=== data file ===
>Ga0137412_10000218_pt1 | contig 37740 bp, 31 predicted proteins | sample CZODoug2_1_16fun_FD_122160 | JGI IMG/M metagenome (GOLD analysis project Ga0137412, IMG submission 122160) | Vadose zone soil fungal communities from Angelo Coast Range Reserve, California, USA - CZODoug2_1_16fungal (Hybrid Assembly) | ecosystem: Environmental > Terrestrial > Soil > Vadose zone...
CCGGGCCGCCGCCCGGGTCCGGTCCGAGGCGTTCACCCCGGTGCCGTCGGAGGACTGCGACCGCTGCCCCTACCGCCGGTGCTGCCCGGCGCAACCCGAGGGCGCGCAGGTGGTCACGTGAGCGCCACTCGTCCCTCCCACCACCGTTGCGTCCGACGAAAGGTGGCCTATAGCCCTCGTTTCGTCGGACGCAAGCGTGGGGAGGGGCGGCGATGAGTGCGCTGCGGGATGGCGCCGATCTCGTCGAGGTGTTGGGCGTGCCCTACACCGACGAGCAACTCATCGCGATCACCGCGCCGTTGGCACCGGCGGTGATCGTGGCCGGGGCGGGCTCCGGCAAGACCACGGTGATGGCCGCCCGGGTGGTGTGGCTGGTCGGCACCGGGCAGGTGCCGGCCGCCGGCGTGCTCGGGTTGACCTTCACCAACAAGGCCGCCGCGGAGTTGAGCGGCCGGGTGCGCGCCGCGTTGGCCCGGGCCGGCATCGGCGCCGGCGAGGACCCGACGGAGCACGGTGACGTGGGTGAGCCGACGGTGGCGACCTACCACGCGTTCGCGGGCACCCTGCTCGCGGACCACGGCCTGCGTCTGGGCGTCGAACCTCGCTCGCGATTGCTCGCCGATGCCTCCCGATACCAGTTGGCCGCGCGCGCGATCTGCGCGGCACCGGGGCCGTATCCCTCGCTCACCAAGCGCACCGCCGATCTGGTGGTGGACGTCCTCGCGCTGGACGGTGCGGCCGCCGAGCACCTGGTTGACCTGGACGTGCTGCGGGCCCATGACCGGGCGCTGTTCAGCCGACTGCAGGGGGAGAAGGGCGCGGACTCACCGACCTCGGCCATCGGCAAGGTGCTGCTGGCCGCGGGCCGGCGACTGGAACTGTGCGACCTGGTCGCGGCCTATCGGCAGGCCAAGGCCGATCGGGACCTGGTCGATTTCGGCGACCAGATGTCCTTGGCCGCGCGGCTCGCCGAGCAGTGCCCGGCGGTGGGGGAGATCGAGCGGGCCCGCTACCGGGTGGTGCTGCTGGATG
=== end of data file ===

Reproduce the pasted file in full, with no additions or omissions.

>Ga0137412_10000218_pt1 | contig 37740 bp, 31 predicted proteins | sample CZODoug2_1_16fun_FD_122160 | JGI IMG/M metagenome (GOLD analysis project Ga0137412, IMG submission 122160) | Vadose zone soil fungal communities from Angelo Coast Range Reserve, California, USA - CZODoug2_1_16fungal (Hybrid Assembly) | ecosystem: Environmental > Terrestrial > Soil > Vadose zone...
CCGGGCCGCCGCCCGGGTCCGGTCCGAGGCGTTCACCCCGGTGCCGTCGGAGGACTGCGACCGCTGCCCCTACCGCCGGTGCTGCCCGGCGCAACCCGAGGGCGCGCAGGTGGTCACGTGAGCGCCACTCGTCCCTCCCACCACCGTTGCGTCCGACGAAAGGTGGCCTATAGCCCTCGTTTCGTCGGACGCAAGCGTGGGGAGGGGCGGCGATGAGTGCGCTGCGGGATGGCGCCGATCTCGTCGAGGTGTTGGGCGTGCCCTACACCGACGAGCAACTCATCGCGATCACCGCGCCGTTGGCACCGGCGGTGATCGTGGCCGGGGCGGGCTCCGGCAAGACCACGGTGATGGCCGCCCGGGTGGTGTGGCTGGTCGGCACCGGGCAGGTGCCGGCCGCCGGCGTGCTCGGGTTGACCTTCACCAACAAGGCCGCCGCGGAGTTGAGCGGCCGGGTGCGCGCCGCGTTGGCCCGGGCCGGCATCGGCGCCGGCGAGGACCCGACGGAGCACGGTGACGTGGGTGAGCCGACGGTGGCGACCTACCACGCGTTCGCGGGCACCCTGCTCGCGGACCACGGCCTGCGTCTGGGCGTCGAACCTCGCTCGCGATTGCTCGCCGATGCCTCCCGATACCAGTTGGCCGCGCGCGCGATCTGCGCGGCACCGGGGCCGTATCCCTCGCTCACCAAGCGCACCGCCGATCTGGTGGTGGACGTCCTCGCGCTGGACGGTGCGGCCGCCGAGCACCTGGTTGACCTGGACGTGCTGCGGGCCCATGACCGGGCGCTGTTCAGCCGACTGCAGGGGGAGAAGGGCGCGGACTCACCGACCTCGGCCATCGGCAAGGTGCTGCTGGCCGCGGGCCGGCGACTGGAACTGTGCGACCTGGTCGCGGCCTATCGGCAGGCCAAGGCCGATCGGGACCTGGTCGATTTCGGCGACCAGATGTCCTTGGCCGCGCGGCTCGCCGAGCAGTGCCCGGCGGTGGGGGAGATCGAGCGGGCCCGCTACCGGGTGGTGCTGCTGGATG